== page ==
This publishing project was possible only with determination and close collaboration with Frank Wei (CEO of MTS) and J.N. Lin (translator), along with the layout and graphics team in China and the support team at IngramSpark.

There’s a bright side. If it’s a challenge for me, then it's extremely difficult for others, which means you'll have very little competition.

Next Step: Book Release

The paperback and ebook are in Amazon. The next step is a global release. We'll offer the book to Chinese in Silicon Valley and around the world, plus of course Chinese in Shenzhen, the Silicon Valley of China. I'll use social postings in Twitter and LinkedIn, an article in LinkedIn, and Google ads. I may do video as well. The social postings and digital ads will be in English and Chinese.

Copyright and Piracy

Several people have said to me that copyright piracy is a problem in China. I’ve noticed these people also have no experience with copyright piracy in the US.

Copyright is protected by law, but in reality, it's nearly impossible to prevent it. It happens in China, Europe, the US, and just about everywhere.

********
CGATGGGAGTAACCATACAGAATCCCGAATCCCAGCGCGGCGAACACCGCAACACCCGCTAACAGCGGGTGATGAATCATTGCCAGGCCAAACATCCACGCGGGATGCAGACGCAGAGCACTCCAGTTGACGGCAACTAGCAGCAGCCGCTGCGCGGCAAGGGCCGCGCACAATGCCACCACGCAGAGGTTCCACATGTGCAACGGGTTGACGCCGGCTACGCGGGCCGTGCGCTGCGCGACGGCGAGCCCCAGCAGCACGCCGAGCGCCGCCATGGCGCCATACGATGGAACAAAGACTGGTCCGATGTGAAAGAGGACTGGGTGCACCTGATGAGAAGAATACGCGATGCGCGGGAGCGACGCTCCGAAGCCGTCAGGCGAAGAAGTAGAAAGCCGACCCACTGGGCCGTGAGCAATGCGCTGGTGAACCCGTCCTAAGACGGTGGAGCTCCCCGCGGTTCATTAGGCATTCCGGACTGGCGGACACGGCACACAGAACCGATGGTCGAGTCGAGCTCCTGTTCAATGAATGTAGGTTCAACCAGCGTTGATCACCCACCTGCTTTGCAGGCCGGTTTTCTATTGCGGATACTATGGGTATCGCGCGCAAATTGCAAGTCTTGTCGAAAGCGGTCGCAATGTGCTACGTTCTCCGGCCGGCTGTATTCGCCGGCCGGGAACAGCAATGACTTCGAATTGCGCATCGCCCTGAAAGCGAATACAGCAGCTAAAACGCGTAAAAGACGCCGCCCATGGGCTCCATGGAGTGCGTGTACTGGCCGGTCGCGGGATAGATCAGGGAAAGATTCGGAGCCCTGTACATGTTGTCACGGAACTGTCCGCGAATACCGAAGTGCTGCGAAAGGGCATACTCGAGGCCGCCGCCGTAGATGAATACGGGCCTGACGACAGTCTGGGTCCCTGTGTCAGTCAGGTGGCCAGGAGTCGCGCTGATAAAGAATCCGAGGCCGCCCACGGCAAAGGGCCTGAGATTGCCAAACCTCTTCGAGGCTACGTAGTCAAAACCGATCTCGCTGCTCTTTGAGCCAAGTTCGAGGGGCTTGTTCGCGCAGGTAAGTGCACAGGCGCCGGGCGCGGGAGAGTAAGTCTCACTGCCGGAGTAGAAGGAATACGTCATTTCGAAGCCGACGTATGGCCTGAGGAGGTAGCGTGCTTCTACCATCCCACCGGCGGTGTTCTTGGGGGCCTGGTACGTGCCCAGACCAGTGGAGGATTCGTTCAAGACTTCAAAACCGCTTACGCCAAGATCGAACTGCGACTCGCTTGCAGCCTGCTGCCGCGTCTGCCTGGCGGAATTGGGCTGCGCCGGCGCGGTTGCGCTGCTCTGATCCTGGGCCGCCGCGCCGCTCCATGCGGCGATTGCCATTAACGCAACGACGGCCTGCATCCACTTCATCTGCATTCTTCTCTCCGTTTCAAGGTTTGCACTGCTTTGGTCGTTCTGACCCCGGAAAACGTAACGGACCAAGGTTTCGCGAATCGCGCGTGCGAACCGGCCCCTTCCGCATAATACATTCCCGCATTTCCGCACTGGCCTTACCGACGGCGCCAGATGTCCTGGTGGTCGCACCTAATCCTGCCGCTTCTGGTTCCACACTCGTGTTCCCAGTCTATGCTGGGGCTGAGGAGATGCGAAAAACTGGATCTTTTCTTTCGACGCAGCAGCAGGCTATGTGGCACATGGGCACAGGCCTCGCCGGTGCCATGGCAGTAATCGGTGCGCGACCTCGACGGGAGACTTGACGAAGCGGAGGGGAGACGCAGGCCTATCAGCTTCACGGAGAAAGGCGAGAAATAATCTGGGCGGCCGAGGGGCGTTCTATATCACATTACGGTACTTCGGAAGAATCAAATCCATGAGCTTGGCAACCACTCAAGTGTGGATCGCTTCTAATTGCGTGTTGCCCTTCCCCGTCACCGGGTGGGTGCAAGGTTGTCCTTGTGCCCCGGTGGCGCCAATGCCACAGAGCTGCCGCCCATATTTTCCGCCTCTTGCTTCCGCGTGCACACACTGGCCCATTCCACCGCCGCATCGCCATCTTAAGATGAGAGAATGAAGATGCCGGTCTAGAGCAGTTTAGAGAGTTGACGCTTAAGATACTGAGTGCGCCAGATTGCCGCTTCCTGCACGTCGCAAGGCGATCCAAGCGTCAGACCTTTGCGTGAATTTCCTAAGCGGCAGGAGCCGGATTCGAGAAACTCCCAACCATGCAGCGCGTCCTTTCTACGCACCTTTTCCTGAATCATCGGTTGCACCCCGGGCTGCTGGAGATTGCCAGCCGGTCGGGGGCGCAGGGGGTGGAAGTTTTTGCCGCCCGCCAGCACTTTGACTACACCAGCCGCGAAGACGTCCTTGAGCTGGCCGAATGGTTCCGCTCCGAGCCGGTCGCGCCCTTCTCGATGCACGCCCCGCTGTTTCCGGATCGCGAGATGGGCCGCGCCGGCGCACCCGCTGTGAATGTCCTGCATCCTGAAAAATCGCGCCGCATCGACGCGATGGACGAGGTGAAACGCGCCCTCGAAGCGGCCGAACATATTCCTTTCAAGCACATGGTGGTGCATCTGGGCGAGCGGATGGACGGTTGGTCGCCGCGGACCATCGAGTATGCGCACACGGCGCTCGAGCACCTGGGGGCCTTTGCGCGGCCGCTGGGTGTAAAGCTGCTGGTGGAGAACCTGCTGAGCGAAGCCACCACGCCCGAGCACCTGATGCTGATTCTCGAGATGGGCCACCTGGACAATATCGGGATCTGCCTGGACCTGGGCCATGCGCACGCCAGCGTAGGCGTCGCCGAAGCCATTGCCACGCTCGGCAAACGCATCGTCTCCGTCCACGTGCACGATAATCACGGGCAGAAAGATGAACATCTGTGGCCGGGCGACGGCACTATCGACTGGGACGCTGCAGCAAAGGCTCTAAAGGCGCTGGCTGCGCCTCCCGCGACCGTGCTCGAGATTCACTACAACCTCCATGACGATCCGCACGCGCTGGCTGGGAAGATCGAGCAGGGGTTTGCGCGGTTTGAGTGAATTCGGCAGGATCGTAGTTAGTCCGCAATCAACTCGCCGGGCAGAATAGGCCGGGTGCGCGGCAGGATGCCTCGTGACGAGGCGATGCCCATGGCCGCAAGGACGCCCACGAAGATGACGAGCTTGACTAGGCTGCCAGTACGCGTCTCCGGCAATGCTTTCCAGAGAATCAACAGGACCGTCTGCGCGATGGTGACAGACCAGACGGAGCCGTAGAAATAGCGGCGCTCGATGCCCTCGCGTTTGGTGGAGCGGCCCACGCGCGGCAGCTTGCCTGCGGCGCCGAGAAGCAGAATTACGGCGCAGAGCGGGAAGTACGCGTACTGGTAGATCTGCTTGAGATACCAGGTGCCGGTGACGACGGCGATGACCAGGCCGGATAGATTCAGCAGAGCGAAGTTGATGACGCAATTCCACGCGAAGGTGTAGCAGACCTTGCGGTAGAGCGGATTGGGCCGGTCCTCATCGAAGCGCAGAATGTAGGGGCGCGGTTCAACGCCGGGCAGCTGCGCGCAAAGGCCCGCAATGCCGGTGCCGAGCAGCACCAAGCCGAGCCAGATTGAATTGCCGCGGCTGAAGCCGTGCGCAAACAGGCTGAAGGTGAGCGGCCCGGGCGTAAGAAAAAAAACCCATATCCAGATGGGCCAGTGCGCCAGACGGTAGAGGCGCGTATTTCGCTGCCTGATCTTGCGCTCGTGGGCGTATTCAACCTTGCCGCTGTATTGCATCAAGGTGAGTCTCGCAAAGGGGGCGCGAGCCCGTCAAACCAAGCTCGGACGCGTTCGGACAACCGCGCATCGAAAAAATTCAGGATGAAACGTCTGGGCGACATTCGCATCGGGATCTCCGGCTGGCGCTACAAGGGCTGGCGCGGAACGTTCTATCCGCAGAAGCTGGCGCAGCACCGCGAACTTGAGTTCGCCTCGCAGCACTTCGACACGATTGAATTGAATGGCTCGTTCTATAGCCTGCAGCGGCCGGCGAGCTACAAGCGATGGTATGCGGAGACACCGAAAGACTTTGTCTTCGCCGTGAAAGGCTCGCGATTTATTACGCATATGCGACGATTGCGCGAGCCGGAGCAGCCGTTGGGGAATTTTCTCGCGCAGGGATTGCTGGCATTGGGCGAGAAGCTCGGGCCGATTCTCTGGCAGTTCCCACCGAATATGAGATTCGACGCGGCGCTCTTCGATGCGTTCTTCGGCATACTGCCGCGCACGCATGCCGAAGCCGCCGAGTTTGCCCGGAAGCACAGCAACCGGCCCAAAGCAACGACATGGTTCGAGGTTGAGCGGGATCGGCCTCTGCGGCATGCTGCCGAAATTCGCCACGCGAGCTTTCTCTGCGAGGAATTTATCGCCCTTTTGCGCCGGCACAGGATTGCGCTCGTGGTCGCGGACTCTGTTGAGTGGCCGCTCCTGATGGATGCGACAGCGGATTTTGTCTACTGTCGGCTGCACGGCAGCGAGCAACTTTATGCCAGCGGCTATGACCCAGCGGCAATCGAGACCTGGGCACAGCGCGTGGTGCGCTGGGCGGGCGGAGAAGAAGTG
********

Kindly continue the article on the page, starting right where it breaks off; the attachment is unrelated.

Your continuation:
•, a US company, copies and sells books online. It’s a massive piracy operation. They sold 250,000 copies of one of my books without permission and never paid me anything. Scribd investors include Y-Combinator, Khosla Ventures, CRV, MLC Investments, and SVB Capital.
  • Google Books is scanning, copying, and posting millions of books to Google. They don’t bother with copyright.

I talked with McGraw-Hill about this. They said this is the reality of book publishing in the US. They know at least four US pirate publishers who copy and sell books. These illegal publishers use shell companies and when sued, simply shut down and pop up again with a new name.

Additional Resources

  • For translation to/from Chinese, talk with MTS in China
  • I'm co-founder and CMO of Lingolet, Inc., a Silicon Valley startup which offers a B2B interpretation management platform for health, legal, and other industries. See
  • My Startup book in Chinese at Go
  • If you’re going to publish a book, see Carla King’s for the best information on POD printing.
  • To learn how to write a book, see "How to Write a Book" by Andreas Ramos
  • To publish your paperback books and ebooks in Amazon, go Amazon KDP

POD Book Printing Services

Talk with them and be sure they can work with Chinese and get your book and ebook into Amazon.